Washington University Colon and Rectal surgeons answer patient questions regarding inflammatory bowel disease.
Inflammatory bowel disease is a broad term that includes both Crohn’s disease and ulcerative colitis (UC). In general, patients with inflammatory bowel disease develop inflammation of certain portions of the intestinal tract. Depending on the type of inflammatory bowel disease, this inflammation may involve the small intestine, the colon (large intestine), rectum or anus.
The cause of inflammatory bowel disease is uncertain. Most patients develop inflammatory bowel disease during the course of their life, suggesting that a combination of genetic and environmental factors contribute to developing it. Certain ethnicities are more prone to developing inflammatory bowel diseases, and the conditions are more common in industrialized nations such as the United States.
Patients with inflammatory bowel disease benefit from a team-based approach that focuses on collaboration between the patient, the gastroenterologist and the colorectal surgeon. The specific combination of medical and surgical treatment is tailored for each patient based on his or her symptoms, extent of disease, overall health and other medical conditions. The goals of medical therapy is to decrease the level of inflammation and consists of simple anti- inflammatory medication, steroids, immunosuppression and biologic agents directed at specific targets. Surgery is typically indicated for complications of the disease such inability to control symptoms with medications, obstruction, perforation or infection.
Patients with inflammatory bowel disease have symptoms based on the location of the inflammation their intestine. Some common symptoms include frequent or loose bowel movements (e.g. diarrhea) that does not resolve over a short time, cramping abdominal pains, specific infections or changes in weight. Blood in bowel movements may also be a sign of inflammatory bowel disease, although there are other causes as well. Some patients with inflammatory bowel disease repeatedly develop an abscess or boil near the anal opening. On occasion, a patient may not have any symptoms due to inflammatory bowel disease but it is diagnosed during evaluation for other diseases (for instance, during routine colonoscopy).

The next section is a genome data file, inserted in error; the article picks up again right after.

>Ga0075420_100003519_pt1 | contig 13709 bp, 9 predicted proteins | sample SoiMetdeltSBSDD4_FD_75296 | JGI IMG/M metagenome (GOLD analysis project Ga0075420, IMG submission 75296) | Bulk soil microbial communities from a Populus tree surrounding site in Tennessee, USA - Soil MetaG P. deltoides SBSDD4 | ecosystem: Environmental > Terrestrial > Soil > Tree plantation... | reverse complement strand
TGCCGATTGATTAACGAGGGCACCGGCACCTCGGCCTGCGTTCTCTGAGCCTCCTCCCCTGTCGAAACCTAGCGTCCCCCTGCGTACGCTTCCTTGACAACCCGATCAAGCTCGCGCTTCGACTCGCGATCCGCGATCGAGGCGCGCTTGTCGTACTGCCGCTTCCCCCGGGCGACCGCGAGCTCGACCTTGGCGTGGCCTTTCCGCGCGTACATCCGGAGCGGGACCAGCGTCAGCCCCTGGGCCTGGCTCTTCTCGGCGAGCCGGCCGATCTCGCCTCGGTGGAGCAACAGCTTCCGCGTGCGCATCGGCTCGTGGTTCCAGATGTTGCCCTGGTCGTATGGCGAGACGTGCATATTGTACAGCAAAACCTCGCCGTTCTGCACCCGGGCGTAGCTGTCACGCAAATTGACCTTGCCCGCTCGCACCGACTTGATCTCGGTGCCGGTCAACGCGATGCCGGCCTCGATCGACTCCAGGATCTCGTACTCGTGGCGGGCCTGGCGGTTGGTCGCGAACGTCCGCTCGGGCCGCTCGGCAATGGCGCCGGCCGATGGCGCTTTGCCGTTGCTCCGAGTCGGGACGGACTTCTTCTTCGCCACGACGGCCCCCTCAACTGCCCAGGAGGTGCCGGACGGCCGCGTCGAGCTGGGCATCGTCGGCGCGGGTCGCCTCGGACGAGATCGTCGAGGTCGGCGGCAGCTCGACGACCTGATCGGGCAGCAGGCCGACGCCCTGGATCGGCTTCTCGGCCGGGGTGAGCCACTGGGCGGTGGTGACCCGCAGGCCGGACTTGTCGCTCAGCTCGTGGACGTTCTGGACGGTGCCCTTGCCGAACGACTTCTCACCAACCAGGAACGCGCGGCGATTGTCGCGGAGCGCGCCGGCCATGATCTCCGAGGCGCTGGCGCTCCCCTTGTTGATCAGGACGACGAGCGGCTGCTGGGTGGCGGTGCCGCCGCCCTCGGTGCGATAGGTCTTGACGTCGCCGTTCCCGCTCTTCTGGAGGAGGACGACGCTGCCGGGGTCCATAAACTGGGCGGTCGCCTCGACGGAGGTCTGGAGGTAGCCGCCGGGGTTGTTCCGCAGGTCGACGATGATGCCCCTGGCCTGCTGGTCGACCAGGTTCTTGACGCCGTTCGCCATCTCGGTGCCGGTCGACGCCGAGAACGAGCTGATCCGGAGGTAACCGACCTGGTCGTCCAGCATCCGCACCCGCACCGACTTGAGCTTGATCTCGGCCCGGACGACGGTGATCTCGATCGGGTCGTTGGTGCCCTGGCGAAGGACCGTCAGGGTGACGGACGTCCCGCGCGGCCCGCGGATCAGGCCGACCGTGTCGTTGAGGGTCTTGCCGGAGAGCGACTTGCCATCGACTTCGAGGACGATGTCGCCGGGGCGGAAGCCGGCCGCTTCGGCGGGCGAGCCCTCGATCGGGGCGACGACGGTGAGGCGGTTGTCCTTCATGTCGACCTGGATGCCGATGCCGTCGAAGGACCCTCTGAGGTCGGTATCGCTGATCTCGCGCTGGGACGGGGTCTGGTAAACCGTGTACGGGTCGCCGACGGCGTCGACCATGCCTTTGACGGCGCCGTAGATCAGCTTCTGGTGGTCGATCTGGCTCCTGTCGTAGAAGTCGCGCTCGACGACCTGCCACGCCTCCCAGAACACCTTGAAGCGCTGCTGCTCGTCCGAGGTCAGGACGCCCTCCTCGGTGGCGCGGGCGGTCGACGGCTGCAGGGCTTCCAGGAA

Inflammatory bowel disease is often a lifelong condition. Managing inflammatory bowel disease requires a team of well-trained specialists who adjust medications and recommend surgical intervention based on judgment and expertise. Most of the time, inflammatory bowel disease is managed as an outpatient through scheduled clinic visits or infusions of medication, but there are times when hospitalization is required.
Since the exact cause of inflammatory bowel disease is unknown, it is difficult to recommend natural remedies for improving this disorder. However, smoking is a factor that has been shown to severely aggravate or worsen the inflammation associated with these diseases. Patients should work with their providers to develop a plan for smoking cessation. Maintaining a healthy, balanced diet is also important. Some patients also experience some relief of symptoms while following a gluten-free or lactose-free diet; however, such diets do not “cure” inflammatory bowel disease.
How inflammatory bowel disease “feels” varies based on the patient and the extent of disease. Many patients describe cramping abdominal pains, particularly with eating. Some will experience diarrhea, weight loss, or specific infections.
Washington University Colon and Rectal surgeons can provide treatment options for inflammatory bowel disease. Meet our specialists below.